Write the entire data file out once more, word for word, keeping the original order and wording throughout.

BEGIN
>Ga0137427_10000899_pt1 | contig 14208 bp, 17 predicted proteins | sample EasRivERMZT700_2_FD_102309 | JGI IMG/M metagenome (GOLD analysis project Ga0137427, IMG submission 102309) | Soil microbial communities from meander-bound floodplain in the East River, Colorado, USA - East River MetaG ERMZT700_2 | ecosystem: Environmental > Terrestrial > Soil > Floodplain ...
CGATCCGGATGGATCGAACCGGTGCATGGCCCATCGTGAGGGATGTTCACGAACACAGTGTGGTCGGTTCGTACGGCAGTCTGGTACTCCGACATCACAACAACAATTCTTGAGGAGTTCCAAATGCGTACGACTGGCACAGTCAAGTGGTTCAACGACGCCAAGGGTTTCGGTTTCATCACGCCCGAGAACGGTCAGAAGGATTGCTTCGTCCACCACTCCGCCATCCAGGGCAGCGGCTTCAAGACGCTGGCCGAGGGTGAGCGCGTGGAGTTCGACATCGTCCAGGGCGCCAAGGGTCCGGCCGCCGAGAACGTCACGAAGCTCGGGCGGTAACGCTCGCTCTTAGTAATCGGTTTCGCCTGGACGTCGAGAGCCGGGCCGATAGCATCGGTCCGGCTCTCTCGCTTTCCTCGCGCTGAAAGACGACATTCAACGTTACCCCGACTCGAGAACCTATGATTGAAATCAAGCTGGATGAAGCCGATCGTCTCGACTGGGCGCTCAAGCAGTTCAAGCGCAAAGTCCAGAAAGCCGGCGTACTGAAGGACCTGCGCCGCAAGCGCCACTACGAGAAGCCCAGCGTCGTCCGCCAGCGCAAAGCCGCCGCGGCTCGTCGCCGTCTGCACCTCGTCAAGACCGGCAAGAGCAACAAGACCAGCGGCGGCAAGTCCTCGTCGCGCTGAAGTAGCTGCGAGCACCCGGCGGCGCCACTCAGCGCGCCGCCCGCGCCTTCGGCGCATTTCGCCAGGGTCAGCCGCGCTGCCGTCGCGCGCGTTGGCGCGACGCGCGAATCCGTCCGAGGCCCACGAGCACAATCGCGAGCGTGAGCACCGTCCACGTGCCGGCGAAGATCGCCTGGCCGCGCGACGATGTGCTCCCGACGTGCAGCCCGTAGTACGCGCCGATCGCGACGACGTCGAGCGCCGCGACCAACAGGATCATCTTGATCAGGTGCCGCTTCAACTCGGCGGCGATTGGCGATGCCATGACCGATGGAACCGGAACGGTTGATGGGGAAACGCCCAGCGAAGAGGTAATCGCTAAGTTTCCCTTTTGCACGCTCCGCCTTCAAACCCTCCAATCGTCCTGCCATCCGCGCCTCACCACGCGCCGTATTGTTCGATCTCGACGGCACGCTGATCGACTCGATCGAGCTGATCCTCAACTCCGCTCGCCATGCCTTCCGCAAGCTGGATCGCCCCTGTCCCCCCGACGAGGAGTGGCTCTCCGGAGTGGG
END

>Ga0137427_10000899_pt1 | contig 14208 bp, 17 predicted proteins | sample EasRivERMZT700_2_FD_102309 | JGI IMG/M metagenome (GOLD analysis project Ga0137427, IMG submission 102309) | Soil microbial communities from meander-bound floodplain in the East River, Colorado, USA - East River MetaG ERMZT700_2 | ecosystem: Environmental > Terrestrial > Soil > Floodplain ...
CGATCCGGATGGATCGAACCGGTGCATGGCCCATCGTGAGGGATGTTCACGAACACAGTGTGGTCGGTTCGTACGGCAGTCTGGTACTCCGACATCACAACAACAATTCTTGAGGAGTTCCAAATGCGTACGACTGGCACAGTCAAGTGGTTCAACGACGCCAAGGGTTTCGGTTTCATCACGCCCGAGAACGGTCAGAAGGATTGCTTCGTCCACCACTCCGCCATCCAGGGCAGCGGCTTCAAGACGCTGGCCGAGGGTGAGCGCGTGGAGTTCGACATCGTCCAGGGCGCCAAGGGTCCGGCCGCCGAGAACGTCACGAAGCTCGGGCGGTAACGCTCGCTCTTAGTAATCGGTTTCGCCTGGACGTCGAGAGCCGGGCCGATAGCATCGGTCCGGCTCTCTCGCTTTCCTCGCGCTGAAAGACGACATTCAACGTTACCCCGACTCGAGAACCTATGATTGAAATCAAGCTGGATGAAGCCGATCGTCTCGACTGGGCGCTCAAGCAGTTCAAGCGCAAAGTCCAGAAAGCCGGCGTACTGAAGGACCTGCGCCGCAAGCGCCACTACGAGAAGCCCAGCGTCGTCCGCCAGCGCAAAGCCGCCGCGGCTCGTCGCCGTCTGCACCTCGTCAAGACCGGCAAGAGCAACAAGACCAGCGGCGGCAAGTCCTCGTCGCGCTGAAGTAGCTGCGAGCACCCGGCGGCGCCACTCAGCGCGCCGCCCGCGCCTTCGGCGCATTTCGCCAGGGTCAGCCGCGCTGCCGTCGCGCGCGTTGGCGCGACGCGCGAATCCGTCCGAGGCCCACGAGCACAATCGCGAGCGTGAGCACCGTCCACGTGCCGGCGAAGATCGCCTGGCCGCGCGACGATGTGCTCCCGACGTGCAGCCCGTAGTACGCGCCGATCGCGACGACGTCGAGCGCCGCGACCAACAGGATCATCTTGATCAGGTGCCGCTTCAACTCGGCGGCGATTGGCGATGCCATGACCGATGGAACCGGAACGGTTGATGGGGAAACGCCCAGCGAAGAGGTAATCGCTAAGTTTCCCTTTTGCACGCTCCGCCTTCAAACCCTCCAATCGTCCTGCCATCCGCGCCTCACCACGCGCCGTATTGTTCGATCTCGACGGCACGCTGATCGACTCGATCGAGCTGATCCTCAACTCCGCTCGCCATGCCTTCCGCAAGCTGGATCGCCCCTGTCCCCCCGACGAGGAGTGGCTCTCCGGAGTGGG